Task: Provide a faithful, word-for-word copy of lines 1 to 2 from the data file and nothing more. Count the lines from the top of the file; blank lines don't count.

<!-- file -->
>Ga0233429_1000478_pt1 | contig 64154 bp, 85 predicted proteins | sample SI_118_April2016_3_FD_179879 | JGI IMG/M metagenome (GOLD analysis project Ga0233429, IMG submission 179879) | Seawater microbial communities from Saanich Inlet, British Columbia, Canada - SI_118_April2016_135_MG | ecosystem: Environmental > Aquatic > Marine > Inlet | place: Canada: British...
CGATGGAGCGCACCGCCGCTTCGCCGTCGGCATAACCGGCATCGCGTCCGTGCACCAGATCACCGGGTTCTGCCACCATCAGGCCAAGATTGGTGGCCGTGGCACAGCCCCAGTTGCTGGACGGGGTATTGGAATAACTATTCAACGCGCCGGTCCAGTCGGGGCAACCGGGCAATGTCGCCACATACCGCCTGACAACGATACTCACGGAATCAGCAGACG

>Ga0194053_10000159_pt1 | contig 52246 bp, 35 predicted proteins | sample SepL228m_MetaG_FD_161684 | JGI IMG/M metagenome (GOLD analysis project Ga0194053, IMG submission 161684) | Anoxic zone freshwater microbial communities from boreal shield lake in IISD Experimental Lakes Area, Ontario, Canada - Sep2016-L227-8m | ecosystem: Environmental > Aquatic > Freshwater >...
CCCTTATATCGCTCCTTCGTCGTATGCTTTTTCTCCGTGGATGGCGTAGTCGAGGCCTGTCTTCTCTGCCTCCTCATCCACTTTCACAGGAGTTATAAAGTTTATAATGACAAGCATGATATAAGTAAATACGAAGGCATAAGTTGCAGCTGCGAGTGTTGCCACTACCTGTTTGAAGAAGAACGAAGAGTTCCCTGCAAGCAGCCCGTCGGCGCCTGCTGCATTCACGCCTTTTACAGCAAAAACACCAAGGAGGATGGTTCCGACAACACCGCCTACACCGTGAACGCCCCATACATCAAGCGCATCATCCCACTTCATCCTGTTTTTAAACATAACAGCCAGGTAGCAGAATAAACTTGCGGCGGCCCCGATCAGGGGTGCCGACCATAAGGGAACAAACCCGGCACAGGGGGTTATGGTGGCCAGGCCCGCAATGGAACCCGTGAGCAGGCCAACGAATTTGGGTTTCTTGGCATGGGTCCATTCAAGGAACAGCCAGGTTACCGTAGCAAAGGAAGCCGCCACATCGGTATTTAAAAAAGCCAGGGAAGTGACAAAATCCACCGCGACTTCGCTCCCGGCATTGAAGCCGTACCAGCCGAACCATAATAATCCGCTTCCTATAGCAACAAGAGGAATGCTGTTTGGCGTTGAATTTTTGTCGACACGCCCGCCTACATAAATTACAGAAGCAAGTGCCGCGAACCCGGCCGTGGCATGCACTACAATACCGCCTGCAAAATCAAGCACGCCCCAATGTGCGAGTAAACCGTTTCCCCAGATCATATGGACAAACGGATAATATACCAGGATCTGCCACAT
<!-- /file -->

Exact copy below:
>Ga0233429_1000478_pt1 | contig 64154 bp, 85 predicted proteins | sample SI_118_April2016_3_FD_179879 | JGI IMG/M metagenome (GOLD analysis project Ga0233429, IMG submission 179879) | Seawater microbial communities from Saanich Inlet, British Columbia, Canada - SI_118_April2016_135_MG | ecosystem: Environmental > Aquatic > Marine > Inlet | place: Canada: British...
CGATGGAGCGCACCGCCGCTTCGCCGTCGGCATAACCGGCATCGCGTCCGTGCACCAGATCACCGGGTTCTGCCACCATCAGGCCAAGATTGGTGGCCGTGGCACAGCCCCAGTTGCTGGACGGGGTATTGGAATAACTATTCAACGCGCCGGTCCAGTCGGGGCAACCGGGCAATGTCGCCACATACCGCCTGACAACGATACTCACGGAATCAGCAGACG